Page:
Determining sustainable levels of take in a highly variable system is challenging.  The first point I'd like to make is that the limits are long-term averages, varying yearly according to prevailing climate conditions.

To cover the breadth of the climate zone and different systems of the Basin, we assessed water needs at 122 indicator sites. 

We tested water flows at these sites under current arrangements, and near natural (or pre-development) conditions, and under three scenarios of water recovery (2400, 2800 and 3200).  These scenarios were modelled under the existing rules and constraints of river management.   

And to assess performance of each of the scenarios against all the variability that has been experienced by the system we modelled across 114 years of past climate data. 

This time series includes a number of climate extremes, such as the Federation drought, the Second World War drought and the recent Millennium drought, and the record floods of 1956 and the wet years of 70s. 

  • And I should point out that the recent floods of the past two years are well within the variability of the last 114 years (far below the flood levels of the 1970s). 
  • And the Plan is designed to manage water across the spectrum of climatic conditions, not just in one climate extreme, such as drought, although managing resources to improve resilience through drought is a key objective.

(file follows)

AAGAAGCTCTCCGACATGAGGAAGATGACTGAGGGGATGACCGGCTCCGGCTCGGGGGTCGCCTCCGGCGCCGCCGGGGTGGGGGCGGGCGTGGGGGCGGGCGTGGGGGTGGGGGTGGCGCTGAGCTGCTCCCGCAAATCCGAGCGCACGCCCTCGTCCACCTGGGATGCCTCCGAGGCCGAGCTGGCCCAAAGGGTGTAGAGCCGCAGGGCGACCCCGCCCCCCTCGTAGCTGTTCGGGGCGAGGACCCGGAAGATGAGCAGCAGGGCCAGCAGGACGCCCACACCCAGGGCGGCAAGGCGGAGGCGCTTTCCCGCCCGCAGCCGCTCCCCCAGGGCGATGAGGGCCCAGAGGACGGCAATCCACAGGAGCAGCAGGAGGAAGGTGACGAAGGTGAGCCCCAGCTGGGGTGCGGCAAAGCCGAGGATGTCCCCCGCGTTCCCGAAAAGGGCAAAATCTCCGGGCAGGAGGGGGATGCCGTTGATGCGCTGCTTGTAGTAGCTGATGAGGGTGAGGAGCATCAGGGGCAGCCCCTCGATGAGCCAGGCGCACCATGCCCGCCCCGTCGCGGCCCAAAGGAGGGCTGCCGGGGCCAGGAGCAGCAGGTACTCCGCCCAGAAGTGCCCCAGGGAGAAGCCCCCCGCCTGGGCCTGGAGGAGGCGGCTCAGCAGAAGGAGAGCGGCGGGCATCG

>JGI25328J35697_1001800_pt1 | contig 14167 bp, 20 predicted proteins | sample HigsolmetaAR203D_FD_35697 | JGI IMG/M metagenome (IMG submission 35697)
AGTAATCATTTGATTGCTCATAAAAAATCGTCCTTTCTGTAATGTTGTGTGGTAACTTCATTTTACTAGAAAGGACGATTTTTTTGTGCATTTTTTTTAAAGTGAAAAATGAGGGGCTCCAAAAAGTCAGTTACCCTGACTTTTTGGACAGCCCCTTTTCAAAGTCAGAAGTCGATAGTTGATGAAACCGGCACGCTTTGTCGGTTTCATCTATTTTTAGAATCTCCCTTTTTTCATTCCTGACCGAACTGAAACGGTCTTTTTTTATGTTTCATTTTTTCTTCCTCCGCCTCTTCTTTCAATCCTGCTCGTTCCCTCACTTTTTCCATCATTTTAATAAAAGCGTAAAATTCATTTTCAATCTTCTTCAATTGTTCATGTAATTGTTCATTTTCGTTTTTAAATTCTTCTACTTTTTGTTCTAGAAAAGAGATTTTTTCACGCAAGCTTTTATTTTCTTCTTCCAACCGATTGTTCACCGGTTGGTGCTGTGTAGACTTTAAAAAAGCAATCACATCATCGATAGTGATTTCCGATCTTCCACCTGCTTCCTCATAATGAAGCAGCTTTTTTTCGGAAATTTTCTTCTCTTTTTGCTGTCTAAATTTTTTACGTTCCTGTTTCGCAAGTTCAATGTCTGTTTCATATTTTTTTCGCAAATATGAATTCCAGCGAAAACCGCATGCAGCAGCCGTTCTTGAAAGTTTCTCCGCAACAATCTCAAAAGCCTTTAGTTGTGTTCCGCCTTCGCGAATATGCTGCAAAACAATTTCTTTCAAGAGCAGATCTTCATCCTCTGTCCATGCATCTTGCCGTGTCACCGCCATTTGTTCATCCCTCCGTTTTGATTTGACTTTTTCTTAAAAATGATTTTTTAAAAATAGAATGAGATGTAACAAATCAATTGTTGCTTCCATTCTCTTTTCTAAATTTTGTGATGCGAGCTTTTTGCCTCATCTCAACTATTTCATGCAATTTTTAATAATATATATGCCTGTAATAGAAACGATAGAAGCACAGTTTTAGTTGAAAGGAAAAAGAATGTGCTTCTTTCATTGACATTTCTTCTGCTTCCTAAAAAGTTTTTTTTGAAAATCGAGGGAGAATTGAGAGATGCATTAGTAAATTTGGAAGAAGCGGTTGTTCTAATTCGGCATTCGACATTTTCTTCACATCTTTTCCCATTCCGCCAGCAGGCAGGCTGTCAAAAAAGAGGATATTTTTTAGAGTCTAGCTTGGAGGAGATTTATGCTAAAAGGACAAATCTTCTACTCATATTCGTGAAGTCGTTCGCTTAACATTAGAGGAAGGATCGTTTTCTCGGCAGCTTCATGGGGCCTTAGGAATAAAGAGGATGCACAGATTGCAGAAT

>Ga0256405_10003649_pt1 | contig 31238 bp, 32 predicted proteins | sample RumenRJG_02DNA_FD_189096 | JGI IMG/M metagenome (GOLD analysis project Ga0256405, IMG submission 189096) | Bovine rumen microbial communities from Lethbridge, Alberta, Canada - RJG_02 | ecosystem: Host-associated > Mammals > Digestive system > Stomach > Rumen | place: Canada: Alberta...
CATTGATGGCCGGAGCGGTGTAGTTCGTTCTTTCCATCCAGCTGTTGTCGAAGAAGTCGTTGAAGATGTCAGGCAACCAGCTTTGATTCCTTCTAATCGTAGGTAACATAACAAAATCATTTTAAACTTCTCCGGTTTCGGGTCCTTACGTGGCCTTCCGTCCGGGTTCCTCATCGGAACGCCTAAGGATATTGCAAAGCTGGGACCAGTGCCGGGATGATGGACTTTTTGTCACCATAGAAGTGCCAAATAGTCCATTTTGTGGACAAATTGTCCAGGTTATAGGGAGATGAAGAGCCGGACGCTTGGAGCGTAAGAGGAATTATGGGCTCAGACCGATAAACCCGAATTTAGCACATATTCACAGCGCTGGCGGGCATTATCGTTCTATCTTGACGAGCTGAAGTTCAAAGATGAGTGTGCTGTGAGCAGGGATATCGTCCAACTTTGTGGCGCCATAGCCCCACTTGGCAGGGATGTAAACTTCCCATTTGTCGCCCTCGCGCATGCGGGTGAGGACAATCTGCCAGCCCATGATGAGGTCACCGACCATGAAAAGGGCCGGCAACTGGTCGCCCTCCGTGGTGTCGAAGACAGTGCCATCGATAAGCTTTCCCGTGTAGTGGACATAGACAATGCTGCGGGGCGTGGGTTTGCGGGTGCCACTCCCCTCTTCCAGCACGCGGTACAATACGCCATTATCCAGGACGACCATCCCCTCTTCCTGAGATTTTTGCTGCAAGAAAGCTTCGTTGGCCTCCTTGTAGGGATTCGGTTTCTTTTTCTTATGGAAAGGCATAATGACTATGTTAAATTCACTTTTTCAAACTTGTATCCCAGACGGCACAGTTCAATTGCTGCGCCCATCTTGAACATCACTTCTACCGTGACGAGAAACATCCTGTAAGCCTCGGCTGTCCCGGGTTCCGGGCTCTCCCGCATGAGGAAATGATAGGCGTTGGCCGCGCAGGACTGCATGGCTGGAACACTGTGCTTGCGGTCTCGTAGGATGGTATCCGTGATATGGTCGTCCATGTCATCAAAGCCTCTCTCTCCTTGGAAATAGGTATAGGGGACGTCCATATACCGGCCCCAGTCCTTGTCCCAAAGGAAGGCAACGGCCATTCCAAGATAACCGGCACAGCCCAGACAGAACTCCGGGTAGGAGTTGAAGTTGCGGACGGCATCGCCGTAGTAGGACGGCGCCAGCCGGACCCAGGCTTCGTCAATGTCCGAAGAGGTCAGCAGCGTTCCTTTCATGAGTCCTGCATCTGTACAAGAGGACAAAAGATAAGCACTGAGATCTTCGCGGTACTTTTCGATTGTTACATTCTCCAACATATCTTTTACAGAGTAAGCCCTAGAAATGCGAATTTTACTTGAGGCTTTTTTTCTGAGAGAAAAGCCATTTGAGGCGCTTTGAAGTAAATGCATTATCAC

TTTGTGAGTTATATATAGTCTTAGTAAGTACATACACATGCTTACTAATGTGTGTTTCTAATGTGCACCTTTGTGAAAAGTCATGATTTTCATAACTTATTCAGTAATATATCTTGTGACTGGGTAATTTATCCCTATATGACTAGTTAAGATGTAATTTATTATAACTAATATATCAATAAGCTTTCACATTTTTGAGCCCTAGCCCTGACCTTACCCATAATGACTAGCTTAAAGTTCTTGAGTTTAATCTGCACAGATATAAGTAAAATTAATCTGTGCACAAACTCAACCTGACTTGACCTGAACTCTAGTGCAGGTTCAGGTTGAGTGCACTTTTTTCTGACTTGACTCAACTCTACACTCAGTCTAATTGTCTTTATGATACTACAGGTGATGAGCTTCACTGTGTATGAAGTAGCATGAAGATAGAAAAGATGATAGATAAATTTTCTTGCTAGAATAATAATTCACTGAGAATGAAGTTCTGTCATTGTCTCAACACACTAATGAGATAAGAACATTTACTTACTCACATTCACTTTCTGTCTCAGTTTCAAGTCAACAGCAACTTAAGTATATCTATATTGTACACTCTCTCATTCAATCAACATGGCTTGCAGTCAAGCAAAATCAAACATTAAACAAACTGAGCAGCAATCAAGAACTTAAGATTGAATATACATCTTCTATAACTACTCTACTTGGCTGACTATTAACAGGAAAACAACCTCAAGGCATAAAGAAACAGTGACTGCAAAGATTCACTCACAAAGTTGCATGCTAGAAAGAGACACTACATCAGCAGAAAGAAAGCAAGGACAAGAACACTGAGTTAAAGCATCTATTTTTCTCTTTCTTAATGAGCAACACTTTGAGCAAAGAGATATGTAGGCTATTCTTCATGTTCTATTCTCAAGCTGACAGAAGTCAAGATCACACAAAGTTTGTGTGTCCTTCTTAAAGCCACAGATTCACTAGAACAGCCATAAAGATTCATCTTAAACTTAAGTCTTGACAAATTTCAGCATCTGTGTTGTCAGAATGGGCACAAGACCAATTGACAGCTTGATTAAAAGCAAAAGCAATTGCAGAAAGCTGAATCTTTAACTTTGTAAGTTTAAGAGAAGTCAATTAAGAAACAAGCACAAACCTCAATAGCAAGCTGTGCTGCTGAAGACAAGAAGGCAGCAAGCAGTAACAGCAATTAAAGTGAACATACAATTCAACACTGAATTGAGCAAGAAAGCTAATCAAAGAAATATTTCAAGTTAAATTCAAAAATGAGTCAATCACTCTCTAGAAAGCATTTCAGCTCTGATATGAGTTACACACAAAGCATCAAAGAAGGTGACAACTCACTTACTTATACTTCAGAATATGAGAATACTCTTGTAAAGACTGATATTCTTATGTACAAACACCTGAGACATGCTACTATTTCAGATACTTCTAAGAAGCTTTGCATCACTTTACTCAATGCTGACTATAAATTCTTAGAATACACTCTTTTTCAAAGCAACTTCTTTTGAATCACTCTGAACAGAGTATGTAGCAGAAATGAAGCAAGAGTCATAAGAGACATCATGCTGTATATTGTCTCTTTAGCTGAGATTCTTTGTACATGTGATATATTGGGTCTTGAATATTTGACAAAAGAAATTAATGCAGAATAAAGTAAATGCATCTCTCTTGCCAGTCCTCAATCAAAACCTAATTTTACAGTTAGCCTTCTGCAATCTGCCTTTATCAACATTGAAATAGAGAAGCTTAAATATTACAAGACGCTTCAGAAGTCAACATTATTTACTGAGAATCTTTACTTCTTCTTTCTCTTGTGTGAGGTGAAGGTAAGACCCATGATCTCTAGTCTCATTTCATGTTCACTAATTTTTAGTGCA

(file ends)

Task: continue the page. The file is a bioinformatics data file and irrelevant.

The key point here is the better we can be at managing our water resources to deal with the current variability in our climate, the better able we'll be to adapt to future climate conditions.

What do we know about future climate change?

Over the past 5 years, the MDBA has collaborated with the CSIRO, the Bureau of Meteorology, the Department of Climate Change and Energy Efficiency and the Victorian Department of Sustainability and Environment to establish the South Eastern Australian Climate Initiative, or SEACI.

SEACI has produced 15 climate projections that extend out to 2030 – these projections use scenarios of local rainfall and potential evaporation to estimate changes in stream flow across the region.

The scenarios range from a 10% increase in stream flows to the extreme dry of a 30% reduction.